Parenting Behaviors that Cripple Kids

This is a great article.  Here is the link and article highlights

http://www.forbes.com/sites/kathycaprino/2014/01/16/7-crippling-parenting-behaviors-that-keep-children-from-growing-into-leaders/

1. We don’t let our children experience risk
We live in a world that warns us of danger at every turn. The “safety first” preoccupation enforces our fear of losing our kids, so we do  everything we can to protect them. It’s our job after all, but we have  insulated them from healthy risk-taking behavior and it’s had an adverse effect. Psychologists in Europe have discovered that if a child doesn’t play outside and is never  allowed to experience a skinned knee, they often have phobias as  adults. Kids need to fall a few times to learn it’s normal; teens likely need to break up with a boyfriend or girlfriend to appreciate the  emotional maturity that lasting relationships require. If parents remove risk from children’s lives, we will likely experience high arrogance  and low self-esteem in our growing leaders.

2. We rescue too quickly
Today’s generation of young people has not developed some of the life skills kids did 30 years ago because adults swoop in and take care of  problems for them. When we rescue too quickly and over-indulge our  children with “assistance,” we remove the need for them to navigate  hardships and solve problems on their own. It’s parenting for the  short-term and it sorely misses the point of leadership—to equip our  young people to do it without help. Sooner or later, kids get used to  someone rescuing them: “If I fail or fall short, an adult will smooth  things over and remove any consequences for my misconduct.” When in  reality, this isn’t even remotely close to how the world works, and  therefore it disables our kids from becoming competent adults.

3. We rave too easily
The self-esteem movement has been around since Baby Boomers were  kids, but it took root in our school systems in the 1980s. Attend a  little league baseball game and you’ll see that everyone is a winner.  This “everyone gets a trophy” mentality might make our kids feel  special, but research is now indicating this method has unintended  consequences. Kids eventually observe that Mom and Dad are the only ones who think they’re awesome when no one else is saying it. They begin to  doubt the objectivity of their parents; it feels good in the moment, but it’s not connected to reality. When we rave too easily and disregard  poor behavior, children eventually learn to cheat, exaggerate and lie  and to avoid difficult reality. They have not been conditioned to face  it.

4. We let guilt get in the way of leading well
Your child does not have to love you every minute. Your kids will get over the disappointment, but they won’t get over the effects of being  spoiled. So tell them “no” or “not now,” and let them fight for what  they really value and need. As parents, we tend to give them  what they want when rewarding our children, especially with multiple  kids. When one does well in something, we feel it’s unfair to praise and reward that one and not the other. This is unrealistic and misses an  opportunity to enforce the point to our kids that success is dependent  upon our own actions and good deeds. Be careful not to teach them a good grade is rewarded by a trip to the mall. If your relationship is based  on material rewards, kids will experience neither intrinsic motivation  nor unconditional love.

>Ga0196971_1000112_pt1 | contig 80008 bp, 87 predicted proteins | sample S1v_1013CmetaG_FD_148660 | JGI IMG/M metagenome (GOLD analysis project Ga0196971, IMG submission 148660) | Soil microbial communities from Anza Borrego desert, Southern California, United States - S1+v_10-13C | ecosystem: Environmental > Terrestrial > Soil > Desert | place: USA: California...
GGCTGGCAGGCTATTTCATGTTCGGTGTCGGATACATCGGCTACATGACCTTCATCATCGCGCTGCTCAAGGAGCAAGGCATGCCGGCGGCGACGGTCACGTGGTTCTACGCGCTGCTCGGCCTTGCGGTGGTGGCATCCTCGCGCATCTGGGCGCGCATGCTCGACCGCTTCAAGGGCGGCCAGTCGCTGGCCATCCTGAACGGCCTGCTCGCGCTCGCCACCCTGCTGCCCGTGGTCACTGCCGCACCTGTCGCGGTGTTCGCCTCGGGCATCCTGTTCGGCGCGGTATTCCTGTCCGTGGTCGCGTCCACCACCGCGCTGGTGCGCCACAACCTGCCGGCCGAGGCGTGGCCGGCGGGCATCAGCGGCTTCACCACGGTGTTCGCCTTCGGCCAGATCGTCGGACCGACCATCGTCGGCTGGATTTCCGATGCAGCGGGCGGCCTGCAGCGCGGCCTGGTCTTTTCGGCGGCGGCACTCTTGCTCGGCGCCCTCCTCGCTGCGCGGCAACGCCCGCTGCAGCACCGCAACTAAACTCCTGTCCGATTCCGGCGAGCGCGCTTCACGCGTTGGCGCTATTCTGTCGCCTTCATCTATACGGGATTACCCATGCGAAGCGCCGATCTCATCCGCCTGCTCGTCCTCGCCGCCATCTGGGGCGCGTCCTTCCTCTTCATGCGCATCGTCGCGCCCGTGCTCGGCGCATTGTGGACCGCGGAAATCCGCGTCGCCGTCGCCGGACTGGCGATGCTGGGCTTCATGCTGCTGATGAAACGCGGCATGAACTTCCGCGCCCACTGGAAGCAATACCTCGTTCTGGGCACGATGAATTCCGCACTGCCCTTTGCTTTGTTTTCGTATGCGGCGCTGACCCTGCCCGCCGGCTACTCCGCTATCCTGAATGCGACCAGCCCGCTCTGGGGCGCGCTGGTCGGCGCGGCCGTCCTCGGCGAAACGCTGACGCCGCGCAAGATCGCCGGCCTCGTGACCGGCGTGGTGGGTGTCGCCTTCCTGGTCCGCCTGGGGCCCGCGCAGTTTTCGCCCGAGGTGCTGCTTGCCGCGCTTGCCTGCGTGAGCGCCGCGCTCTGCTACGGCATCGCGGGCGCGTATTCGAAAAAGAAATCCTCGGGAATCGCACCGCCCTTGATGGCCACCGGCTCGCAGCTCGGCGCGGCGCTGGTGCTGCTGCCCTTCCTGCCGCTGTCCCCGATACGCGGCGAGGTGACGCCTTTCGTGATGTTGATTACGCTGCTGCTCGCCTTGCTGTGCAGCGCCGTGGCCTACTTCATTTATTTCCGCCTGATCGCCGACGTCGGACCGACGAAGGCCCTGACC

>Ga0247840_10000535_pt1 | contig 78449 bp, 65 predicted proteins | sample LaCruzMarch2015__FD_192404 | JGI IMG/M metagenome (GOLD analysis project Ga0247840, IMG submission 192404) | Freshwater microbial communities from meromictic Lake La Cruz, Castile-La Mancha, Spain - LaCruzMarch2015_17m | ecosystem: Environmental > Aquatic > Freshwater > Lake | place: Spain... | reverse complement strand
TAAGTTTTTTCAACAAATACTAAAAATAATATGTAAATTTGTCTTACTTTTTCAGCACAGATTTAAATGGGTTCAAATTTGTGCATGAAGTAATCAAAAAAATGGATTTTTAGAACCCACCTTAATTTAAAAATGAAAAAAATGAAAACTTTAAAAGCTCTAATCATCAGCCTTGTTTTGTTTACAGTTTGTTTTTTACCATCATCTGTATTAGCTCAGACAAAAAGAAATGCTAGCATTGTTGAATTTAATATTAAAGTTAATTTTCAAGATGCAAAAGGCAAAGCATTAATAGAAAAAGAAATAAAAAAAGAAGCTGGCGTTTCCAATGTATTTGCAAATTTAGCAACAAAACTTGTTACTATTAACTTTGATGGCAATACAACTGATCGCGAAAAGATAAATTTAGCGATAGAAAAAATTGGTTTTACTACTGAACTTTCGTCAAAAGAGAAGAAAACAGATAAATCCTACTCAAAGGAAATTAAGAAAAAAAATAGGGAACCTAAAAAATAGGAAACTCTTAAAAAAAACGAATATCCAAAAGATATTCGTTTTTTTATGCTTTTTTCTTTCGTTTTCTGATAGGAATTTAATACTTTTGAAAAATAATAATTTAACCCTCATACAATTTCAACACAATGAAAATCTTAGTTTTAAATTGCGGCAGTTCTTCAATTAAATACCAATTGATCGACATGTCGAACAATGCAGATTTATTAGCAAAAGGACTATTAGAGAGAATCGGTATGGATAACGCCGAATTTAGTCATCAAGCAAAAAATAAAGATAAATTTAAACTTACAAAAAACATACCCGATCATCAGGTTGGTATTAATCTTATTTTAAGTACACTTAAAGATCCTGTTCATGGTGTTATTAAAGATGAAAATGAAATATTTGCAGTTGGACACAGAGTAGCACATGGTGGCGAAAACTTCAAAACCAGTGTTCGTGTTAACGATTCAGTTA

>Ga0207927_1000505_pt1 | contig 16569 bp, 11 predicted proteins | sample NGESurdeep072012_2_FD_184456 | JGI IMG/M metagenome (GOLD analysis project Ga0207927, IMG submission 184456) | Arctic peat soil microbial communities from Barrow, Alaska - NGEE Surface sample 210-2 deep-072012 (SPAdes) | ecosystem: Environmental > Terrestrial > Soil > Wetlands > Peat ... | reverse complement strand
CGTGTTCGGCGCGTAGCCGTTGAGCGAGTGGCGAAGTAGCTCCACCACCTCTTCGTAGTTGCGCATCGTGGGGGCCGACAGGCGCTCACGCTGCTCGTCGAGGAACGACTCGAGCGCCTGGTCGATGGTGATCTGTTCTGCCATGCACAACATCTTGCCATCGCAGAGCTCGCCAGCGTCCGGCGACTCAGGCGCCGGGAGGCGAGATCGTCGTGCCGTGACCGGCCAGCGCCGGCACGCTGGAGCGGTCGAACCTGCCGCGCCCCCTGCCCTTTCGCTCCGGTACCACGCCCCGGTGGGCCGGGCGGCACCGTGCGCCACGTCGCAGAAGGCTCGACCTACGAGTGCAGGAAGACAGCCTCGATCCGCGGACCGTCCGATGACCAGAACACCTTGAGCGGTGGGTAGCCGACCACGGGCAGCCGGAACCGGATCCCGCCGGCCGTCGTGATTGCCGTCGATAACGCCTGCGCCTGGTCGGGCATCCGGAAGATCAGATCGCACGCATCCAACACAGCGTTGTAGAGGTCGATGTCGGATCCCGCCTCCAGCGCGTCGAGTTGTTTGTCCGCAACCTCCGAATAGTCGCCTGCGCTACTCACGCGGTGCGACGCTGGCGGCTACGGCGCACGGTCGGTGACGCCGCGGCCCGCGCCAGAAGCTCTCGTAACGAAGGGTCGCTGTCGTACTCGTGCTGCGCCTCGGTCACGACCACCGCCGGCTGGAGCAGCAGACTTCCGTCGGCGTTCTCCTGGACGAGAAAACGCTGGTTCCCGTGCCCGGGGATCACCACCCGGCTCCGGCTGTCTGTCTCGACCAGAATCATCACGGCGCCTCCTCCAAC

5. We don’t share our past mistakes
Healthy teens are going to want to spread their wings and they’ll  need to try things on their own. We as adults must let them, but that  doesn’t mean we can’t help them navigate these waters. Share with them  the relevant mistakes you made when you were their age in a way that  helps them learn to make good choices. (Avoid negative “lessons learned”  having to do with smoking, alcohol, illegal drugs, etc.) Also, kids  must prepare to encounter slip-ups and face the consequences of their  decisions. Share how you felt when you faced a similar experience, what  drove your actions, and the resulting lessons learned. Because we’re not the only influence on our kids, we must be the best influence.

6. We mistake intelligence, giftedness and influence for maturity
Intelligence is often used as a measurement of a child’s  maturity, and as a result parents assume an intelligent child is ready  for the world. That’s not the case. Some professional athletes and  Hollywood starlets, for example, possess unimaginable talent, but still  get caught in a public scandal. Just because giftedness is present in  one aspect of a child’s life, don’t assume it pervades all areas. There  is no magic “age of responsibility” or a proven guide as to when a child should be given specific freedoms, but a good rule of thumb is to  observe other children the same age as yours. If you notice that they  are doing more themselves than your child does, you may be delaying your child’s independence.

7. We don’t practice what we preach
As parents, it is our responsibility to model the life we want our children to live. To help them lead a life of character and become  dependable and accountable for their words and actions. As the leaders  of our homes, we can start by only speaking honest words – white lies  will surface and slowly erode character. Watch yourself in the little  ethical choices that others might notice, because your kids will notice  too. If you don’t cut corners, for example, they will know it’s not  acceptable for them to either. Show your kids what it means to give  selflessly and joyfully by volunteering for a service project or with a  community group. Leave people and places better than you found them, and your kids will take note and do the same.

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